Is it OK to use both parts of a union if you know the parts don't overlap? Like in this example, is it OK to use both buf[31] as well as ps? struct PtrSize { const char *data; size_t size; }; ...
2
votes
1answer
144 views

Strict aliasing rule in C++11

I use the following C structs in my C++11 code (the code comes from liblwgeom of PostGis, but this is not the core of the question). The code is compiled with the following options using g++-4.8: ...
2
votes
2answers
62 views

Using pointer conversions to store/cast values: Am I breaking the strict aliasing rule?

The question relates to this post. Some authoritative users stated that the following code breaks strict aliasing rules. #include <boost/static_assert.hpp> template <typename T> struct ...
6
votes
5answers
389 views

Can Aliasing Problems be Avoided with const Variables

My company uses a messaging server which gets a message into a const char* and then casts it to the message type. I've become concerned about this after asking this question. I'm not aware of any bad ...
12
votes
2answers
145 views

In C++, What does “access” mean in the strict aliasing rule?

3.10/10 says: If a program attempts to access the stored value of an object through a glvalue of other than one of the following types the behavior is undefined: However, the term "access" is not ...
6
votes
1answer
147 views

Is it UB to cast away const and read value?

Clarification: My question is: Is it UB to use an lvalue of type int to access an object of effective type const int ? This question has two code samples which use an lvalue of type int to access ...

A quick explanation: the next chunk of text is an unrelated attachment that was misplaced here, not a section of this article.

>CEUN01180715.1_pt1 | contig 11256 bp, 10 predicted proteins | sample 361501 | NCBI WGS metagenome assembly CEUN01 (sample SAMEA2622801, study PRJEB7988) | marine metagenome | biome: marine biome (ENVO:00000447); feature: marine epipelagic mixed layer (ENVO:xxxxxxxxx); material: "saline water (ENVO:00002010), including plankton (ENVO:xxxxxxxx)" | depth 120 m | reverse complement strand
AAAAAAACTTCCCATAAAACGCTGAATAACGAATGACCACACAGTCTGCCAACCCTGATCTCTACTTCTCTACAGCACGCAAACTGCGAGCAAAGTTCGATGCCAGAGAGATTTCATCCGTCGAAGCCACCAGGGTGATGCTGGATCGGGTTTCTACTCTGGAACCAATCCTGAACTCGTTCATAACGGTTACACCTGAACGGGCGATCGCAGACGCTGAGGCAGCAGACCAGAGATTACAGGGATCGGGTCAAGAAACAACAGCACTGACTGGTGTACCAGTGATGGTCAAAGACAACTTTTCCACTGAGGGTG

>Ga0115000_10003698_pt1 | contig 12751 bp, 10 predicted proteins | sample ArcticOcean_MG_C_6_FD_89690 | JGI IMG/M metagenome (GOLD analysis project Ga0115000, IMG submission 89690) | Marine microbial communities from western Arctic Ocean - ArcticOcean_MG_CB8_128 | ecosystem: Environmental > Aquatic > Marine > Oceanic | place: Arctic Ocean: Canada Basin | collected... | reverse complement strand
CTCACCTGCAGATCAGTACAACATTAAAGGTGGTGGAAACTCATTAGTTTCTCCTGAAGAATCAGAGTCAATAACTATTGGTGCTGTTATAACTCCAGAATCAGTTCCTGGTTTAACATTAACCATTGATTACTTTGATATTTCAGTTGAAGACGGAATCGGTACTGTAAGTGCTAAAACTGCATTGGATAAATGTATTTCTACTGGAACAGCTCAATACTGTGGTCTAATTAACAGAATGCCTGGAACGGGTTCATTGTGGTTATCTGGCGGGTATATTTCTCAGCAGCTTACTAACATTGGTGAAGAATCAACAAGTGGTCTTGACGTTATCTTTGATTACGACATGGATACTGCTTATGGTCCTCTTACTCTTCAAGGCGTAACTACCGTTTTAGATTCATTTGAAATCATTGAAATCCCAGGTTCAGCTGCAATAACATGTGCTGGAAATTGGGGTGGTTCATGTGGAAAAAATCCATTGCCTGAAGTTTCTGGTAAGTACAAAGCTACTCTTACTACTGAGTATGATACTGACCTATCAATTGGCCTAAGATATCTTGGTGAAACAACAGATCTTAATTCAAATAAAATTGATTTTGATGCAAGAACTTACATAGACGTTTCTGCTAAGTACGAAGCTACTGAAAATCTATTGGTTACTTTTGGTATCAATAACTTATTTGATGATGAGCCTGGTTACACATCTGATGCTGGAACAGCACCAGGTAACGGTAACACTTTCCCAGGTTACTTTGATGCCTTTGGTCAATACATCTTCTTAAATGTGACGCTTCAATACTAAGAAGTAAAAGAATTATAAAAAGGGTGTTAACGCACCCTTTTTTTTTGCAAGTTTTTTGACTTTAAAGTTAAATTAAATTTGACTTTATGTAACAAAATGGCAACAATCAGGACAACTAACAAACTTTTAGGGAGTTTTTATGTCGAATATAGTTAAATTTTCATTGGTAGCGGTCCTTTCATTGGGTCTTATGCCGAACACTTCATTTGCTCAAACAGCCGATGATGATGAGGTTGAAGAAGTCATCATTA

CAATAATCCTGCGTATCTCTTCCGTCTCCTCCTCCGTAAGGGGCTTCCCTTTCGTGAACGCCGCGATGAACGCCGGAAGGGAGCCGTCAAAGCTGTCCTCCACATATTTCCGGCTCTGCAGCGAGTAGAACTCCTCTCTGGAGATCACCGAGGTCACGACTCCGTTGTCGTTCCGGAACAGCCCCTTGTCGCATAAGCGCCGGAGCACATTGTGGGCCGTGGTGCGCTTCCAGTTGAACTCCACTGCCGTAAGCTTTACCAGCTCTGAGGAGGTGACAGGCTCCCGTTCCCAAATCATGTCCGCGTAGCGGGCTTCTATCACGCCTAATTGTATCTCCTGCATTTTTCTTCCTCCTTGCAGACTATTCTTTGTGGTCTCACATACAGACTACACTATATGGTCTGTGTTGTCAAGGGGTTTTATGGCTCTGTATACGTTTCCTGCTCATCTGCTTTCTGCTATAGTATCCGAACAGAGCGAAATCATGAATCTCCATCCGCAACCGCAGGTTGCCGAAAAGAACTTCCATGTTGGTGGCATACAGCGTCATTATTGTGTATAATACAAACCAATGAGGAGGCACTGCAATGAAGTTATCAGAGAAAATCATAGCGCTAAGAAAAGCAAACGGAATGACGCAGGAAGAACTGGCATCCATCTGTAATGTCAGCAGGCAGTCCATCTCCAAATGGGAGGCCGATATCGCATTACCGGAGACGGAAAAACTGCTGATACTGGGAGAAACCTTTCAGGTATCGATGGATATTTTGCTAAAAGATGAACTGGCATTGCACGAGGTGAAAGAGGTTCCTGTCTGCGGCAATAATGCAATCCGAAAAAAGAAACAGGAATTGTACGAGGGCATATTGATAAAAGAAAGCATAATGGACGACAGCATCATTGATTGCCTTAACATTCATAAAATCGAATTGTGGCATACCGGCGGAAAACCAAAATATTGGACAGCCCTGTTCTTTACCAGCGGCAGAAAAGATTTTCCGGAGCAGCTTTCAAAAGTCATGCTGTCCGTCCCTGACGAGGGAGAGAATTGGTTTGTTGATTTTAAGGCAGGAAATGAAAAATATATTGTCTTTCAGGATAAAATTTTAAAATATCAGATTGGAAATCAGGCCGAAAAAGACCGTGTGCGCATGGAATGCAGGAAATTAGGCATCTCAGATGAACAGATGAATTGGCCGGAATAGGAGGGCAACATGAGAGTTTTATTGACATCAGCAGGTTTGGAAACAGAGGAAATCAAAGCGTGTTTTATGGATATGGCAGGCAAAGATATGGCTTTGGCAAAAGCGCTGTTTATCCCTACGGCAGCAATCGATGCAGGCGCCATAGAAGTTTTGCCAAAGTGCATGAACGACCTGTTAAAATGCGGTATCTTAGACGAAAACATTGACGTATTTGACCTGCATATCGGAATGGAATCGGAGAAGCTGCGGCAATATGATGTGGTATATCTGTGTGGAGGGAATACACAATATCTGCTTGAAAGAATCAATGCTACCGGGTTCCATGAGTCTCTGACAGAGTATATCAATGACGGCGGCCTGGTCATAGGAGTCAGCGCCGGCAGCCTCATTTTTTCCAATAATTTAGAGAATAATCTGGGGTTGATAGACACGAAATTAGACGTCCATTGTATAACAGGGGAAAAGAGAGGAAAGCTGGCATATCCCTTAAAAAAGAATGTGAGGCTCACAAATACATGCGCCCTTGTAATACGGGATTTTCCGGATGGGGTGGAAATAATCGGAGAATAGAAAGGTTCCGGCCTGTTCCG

11
votes
3answers
391 views

Does accessing array of POD struct as array of its single member violate strict aliasing?

I have integer values that are used to access data in unrelated data stores, i.e., handles. I have chosen to wrap the integers in a struct in order to have strongly typed objects so that the different ...
9
votes
4answers
316 views

Type punning a struct in C and C++ via a union

I've compiled this in gcc and g++ with pedantic and I don't get a warning in either one: #include <stdio.h> #include <stdlib.h> #include <string.h> struct a { struct a *next; ...
3
votes
3answers
91 views

Strict aliasing in relation to aggregate or union types

I'm trying to understand the implications of the following statement in the C99 standard (C99; ISO/IEC 9899:1999 6.5/7) An object shall have its stored value accessed only by an lvalue ...
1
vote
1answer
54 views

How do I pass this pointer through a buffer without breaking strict aliasing? [duplicate]

My understanding of strict aliasing is that we cannot (with few exceptions like char*) use two different types of pointers to access/dereference the same region of memory. I have a char buffer and a ...
12
votes
2answers
324 views

Once again: strict aliasing rule and char*

The more I read, the more confused I get. The last question from the related ones is closest to my question, but I got confused with all words about object lifetime and especially - is it OK to only ...
2
votes
1answer
44 views

Does type aliasing issue exist only when pointers are passed to functions as arguments?

As far as I know, when two pointers (or references) do not type alias each other, it is legal to for the compiler to make the assumption that they address different locations and to make certain ...
2
votes
1answer
141 views

easy struct inheritance & pseudo-polymorphism vs strict aliasing

If anybody answers my question, please don't tell me to use C++. So, I'm making a small library in C that uses an object-oriented approach. I chose to use the less-common of the two main approaches ...